Outdoor Secondhand Smoke

Posted by Admin on May 17, 2007

Studies reveal the hidden dangers behind outdoor secondhand smoke exposure. A 2006 U.S. Surgeon General's Report claims secondhand smoke kills tens of thousands of people each year, and it has long been claimed that second hand smoke can be dangerous through indoor exposure. However little is known about the risks of outdoor inhalation. Recent research from Stanford University examines how smoking can affect the quality of air at park benches, sidewalk cafes and other public places. Researchers concluded that sitting a few feet downwind of a smoker can leave someone exposed to contaminated fumes that are much more concentrated than normal air pollution levels.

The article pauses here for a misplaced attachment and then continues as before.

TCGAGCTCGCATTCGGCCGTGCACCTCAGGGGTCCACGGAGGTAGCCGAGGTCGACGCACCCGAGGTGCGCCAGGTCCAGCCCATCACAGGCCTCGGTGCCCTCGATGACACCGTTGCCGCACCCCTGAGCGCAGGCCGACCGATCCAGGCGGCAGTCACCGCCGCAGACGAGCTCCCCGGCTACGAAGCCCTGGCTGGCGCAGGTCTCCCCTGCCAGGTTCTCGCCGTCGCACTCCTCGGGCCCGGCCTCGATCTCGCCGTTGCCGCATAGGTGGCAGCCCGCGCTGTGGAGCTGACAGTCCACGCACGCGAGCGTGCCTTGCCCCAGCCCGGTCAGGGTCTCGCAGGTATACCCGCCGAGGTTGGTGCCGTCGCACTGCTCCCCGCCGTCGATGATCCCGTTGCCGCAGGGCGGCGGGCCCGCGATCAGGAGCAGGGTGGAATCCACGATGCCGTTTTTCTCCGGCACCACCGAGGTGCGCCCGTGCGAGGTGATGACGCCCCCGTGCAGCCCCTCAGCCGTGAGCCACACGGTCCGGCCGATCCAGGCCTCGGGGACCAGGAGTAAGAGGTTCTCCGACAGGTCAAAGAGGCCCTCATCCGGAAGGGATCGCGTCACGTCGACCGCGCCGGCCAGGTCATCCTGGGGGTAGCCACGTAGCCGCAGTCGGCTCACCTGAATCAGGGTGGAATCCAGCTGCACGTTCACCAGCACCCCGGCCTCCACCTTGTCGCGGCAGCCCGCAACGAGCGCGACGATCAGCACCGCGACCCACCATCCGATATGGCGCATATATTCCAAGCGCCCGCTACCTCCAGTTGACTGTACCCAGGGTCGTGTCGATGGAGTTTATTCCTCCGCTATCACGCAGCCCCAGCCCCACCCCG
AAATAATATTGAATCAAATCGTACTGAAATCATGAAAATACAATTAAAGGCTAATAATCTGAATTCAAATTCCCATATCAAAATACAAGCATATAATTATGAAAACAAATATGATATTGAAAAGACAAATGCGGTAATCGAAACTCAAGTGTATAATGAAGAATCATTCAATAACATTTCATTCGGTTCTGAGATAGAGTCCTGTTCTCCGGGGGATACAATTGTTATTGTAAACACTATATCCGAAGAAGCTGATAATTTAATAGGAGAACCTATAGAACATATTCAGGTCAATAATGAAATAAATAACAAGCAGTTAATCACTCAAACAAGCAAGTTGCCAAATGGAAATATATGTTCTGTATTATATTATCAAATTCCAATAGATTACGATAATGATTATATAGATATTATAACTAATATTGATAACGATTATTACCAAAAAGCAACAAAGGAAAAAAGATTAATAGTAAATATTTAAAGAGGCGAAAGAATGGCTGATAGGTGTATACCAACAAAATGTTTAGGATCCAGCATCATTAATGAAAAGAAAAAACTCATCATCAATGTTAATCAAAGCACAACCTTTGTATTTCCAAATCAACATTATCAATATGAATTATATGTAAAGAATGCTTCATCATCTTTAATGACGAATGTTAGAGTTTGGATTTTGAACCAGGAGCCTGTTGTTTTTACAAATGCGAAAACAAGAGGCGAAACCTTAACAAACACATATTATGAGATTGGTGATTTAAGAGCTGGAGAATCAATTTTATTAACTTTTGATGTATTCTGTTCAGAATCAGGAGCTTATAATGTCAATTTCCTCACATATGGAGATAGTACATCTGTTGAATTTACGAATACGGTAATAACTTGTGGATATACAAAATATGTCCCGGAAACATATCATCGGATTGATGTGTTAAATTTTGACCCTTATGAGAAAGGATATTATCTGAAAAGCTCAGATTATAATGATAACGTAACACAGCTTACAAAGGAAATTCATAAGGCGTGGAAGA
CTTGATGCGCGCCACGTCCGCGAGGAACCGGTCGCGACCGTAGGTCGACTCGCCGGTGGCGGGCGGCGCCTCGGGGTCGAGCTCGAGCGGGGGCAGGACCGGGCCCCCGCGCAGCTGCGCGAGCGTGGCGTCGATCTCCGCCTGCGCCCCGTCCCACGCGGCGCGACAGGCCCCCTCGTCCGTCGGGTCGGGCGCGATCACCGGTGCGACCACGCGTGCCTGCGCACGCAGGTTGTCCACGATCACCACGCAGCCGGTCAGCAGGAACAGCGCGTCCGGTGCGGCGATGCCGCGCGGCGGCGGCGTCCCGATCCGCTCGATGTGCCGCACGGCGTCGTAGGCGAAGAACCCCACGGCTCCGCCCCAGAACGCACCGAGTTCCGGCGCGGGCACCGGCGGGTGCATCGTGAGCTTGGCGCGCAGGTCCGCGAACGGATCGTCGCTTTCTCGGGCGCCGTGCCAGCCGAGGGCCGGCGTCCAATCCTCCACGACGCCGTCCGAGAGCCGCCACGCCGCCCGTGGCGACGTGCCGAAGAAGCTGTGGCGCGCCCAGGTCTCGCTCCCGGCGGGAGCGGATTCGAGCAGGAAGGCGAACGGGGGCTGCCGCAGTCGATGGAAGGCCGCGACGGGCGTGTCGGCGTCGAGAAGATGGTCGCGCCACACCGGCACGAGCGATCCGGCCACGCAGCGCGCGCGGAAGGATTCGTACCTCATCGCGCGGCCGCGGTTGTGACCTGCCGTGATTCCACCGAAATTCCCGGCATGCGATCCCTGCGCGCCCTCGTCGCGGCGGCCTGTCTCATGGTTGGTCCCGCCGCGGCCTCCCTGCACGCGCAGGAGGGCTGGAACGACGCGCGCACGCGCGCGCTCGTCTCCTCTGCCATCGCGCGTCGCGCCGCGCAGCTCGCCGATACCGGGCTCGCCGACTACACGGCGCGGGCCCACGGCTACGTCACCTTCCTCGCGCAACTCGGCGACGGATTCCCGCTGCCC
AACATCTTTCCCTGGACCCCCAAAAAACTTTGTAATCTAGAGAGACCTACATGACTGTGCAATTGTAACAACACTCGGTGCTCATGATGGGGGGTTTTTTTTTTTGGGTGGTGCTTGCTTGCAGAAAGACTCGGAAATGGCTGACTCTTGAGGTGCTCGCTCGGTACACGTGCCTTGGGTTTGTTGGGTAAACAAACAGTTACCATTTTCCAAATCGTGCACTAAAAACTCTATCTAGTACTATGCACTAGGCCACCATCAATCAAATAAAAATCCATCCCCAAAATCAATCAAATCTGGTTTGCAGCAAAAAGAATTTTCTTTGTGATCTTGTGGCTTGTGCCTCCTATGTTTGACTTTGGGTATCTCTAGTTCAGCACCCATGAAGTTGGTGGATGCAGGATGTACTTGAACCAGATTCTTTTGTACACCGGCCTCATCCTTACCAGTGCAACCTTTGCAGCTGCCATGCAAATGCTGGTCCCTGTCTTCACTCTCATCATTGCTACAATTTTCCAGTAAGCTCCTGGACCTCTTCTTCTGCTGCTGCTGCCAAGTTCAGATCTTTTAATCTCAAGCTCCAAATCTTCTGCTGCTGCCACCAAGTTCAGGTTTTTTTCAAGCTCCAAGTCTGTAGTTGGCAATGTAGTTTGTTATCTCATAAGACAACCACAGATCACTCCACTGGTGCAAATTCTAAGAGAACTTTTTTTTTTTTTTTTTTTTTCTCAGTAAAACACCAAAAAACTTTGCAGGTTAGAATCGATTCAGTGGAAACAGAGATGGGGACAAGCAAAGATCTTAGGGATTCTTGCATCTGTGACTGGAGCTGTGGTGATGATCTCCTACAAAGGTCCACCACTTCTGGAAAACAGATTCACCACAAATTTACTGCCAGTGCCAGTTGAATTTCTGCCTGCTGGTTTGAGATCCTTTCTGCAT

To accurately quantify the level of outdoor smoke exposure, Stanford Researchers used portable electronic monitors to measure toxic airborne particles. These instruments are designed to detect a hazardous chemical known as particulate matter-2.5 (PM2.5).

This toxic pollutant contains carcinogens amongst other chemicals that may contribute to chronic bronchitis, irregular heartbeats, heart attacks and an assortment of other health conditions. The outcome of the study found that the closer you are to outdoor tobacco smoke, the higher your risk of hazardous inhalation.

They found that brief exposures, multiple times over several hours in an outdoor pub, could lead to a daily average of 35 micrograms of PM2.5 exposure. If someone is in close proximity to a smoker, they could potentially inhale a breath of 1,000 micrograms, which is 50 times more concentrated than the surrounding air. Researchers warn that although outdoor secondhand smoke dissipates quickly, non-smokers should still be aware of their exposure.


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